Judegment Day At The High Court London

Judegment Day At The High Court London
Mengi v Hermitage: Libel Claim Successfully Defended

Monday, 16 May 2011

Police and Judiciary the most corrupt in Tanzania!!!

Regional Police Commander
Lucus Ng’hoboka
A corrupt police officer in the Kilimanjaro region whose actions help facilitate the theft of the investors property

Tanzania's President Jakaya Kikwete. An anti-corruption agency report indicates that the vice continues to thrive under his watch. Photo/LEONARD MAGOMBA
By SYLVESTER ERNEST in Dar es Salaam  (email the author)
Tanzania’s Police Force has been ranked as the most corrupt institution in the country.

The Police Force, according to a report by the Prevention and Combating of Corruption Bureau (PCCB), is followed by the Judiciary and the education sectors as the other most corrupt institutions.

On Monday, the PCCB bowed to pressure from donors and agreed to release the much-awaited National Governance and Corruption Survey report.

The report was published on the PCCB website only days after President Jakaya Kikwete directed that it be made public owing to pressure from donors.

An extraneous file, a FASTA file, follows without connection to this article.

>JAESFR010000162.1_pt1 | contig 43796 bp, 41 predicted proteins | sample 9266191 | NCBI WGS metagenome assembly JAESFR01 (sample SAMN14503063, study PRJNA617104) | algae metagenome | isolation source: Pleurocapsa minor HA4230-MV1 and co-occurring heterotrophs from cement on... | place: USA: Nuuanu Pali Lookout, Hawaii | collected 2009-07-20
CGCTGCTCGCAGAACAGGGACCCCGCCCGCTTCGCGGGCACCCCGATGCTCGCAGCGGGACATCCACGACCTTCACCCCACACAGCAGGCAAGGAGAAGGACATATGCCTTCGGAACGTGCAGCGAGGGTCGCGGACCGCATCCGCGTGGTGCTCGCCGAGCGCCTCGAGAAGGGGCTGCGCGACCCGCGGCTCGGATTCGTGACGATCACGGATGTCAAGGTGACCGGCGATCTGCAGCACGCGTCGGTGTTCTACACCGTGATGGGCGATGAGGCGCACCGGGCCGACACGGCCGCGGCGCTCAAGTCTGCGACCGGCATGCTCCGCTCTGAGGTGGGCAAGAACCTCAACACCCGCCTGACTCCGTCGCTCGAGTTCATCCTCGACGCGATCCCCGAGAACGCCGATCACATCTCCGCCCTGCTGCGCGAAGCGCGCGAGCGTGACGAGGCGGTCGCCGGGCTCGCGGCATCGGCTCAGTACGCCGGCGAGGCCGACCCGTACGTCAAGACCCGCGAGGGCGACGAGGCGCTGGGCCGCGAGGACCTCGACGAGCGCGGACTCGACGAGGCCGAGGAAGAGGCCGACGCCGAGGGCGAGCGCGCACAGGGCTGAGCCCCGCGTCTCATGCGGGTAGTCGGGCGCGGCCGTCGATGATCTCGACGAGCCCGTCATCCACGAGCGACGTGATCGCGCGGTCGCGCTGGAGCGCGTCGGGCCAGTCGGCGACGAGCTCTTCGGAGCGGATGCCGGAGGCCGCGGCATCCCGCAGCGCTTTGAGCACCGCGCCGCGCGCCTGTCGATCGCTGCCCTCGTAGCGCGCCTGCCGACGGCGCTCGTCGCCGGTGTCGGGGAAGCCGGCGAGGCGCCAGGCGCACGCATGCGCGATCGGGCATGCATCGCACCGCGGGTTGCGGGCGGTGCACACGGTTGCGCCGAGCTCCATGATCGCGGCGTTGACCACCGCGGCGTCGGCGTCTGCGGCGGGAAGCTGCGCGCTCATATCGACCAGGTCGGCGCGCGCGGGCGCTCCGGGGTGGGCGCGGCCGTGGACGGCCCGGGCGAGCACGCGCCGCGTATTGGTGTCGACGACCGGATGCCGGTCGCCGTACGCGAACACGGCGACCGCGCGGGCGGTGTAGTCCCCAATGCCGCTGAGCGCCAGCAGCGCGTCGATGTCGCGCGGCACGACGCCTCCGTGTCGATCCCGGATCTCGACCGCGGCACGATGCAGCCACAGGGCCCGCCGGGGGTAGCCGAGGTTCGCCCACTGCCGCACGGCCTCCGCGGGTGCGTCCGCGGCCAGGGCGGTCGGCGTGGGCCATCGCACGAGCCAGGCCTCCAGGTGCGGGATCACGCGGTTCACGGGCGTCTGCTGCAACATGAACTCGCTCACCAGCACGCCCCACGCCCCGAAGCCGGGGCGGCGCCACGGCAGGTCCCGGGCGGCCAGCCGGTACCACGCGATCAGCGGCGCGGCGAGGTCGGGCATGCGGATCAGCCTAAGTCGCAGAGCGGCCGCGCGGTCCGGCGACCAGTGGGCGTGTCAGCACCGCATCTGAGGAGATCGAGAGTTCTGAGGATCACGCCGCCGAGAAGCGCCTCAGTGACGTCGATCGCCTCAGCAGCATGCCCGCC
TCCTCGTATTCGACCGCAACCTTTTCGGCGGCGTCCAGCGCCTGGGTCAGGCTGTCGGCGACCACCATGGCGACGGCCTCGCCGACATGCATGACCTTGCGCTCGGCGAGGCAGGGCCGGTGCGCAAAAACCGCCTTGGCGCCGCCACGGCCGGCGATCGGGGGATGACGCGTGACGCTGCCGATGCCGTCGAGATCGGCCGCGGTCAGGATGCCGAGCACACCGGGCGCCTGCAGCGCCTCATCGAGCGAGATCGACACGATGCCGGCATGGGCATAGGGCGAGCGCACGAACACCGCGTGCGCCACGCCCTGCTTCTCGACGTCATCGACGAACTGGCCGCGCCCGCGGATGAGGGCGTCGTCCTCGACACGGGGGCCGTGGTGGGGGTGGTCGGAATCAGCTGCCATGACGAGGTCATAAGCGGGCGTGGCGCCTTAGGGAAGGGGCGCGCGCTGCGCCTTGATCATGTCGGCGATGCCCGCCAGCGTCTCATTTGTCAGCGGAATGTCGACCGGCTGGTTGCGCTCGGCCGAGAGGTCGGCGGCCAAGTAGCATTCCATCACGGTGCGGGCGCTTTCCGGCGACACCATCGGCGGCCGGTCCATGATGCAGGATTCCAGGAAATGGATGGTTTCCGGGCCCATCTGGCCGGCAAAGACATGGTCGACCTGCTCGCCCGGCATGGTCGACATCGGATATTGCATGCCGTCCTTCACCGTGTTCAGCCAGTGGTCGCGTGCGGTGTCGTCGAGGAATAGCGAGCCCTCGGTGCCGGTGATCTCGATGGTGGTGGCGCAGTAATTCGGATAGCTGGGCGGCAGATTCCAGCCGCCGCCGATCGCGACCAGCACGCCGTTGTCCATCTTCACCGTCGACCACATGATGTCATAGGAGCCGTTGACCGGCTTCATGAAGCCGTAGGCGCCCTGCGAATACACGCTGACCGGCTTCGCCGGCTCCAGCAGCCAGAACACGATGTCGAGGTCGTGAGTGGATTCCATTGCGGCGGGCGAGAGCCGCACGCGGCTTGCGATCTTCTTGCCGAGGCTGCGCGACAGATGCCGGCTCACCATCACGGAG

The President’s order was relayed Monday in Dodoma by Prime Minister Mizengo Pinda during a joint General Budget Support (GBS) meeting attended by representatives from donor countries.

The report showed that despite efforts by President Kikwete’s administration, corruption had continued to be an impediment to the country’s development.

The new survey, unsurprisingly, showed also that water and electricity supply agencies and lands office were among the institutions that provided the poorest services.

The survey also established public officials were most tied to the perpetration of corruption.
Cited by the report as least corrupt were the country’s pension funds, insurance companies and tender boards.

Poor remuneration
“[Corruption] is a major problem affecting all sectors of the national economy from service delivery to natural resource exploitation, industrial production, environmental protection, business and commerce,” reads part of the report, which was conducted in 2009.

The report also noted that service delivery was crippled by corruption and institutional inefficiency. Respondents rated the quality of services provided by key public institutions, notably the Police Force and Judiciary, as poor.

People were also particularly concerned about the low levels of integrity in these institutions.

When asked what was the cause of corruption, most of the respondents listed greed and poverty and insisted that the war against the two was paramount in the fight against the vice.

They also cited poor remuneration of public servants, who resorted to petty corruption, to make ends meet in an environment of rising cost of living.

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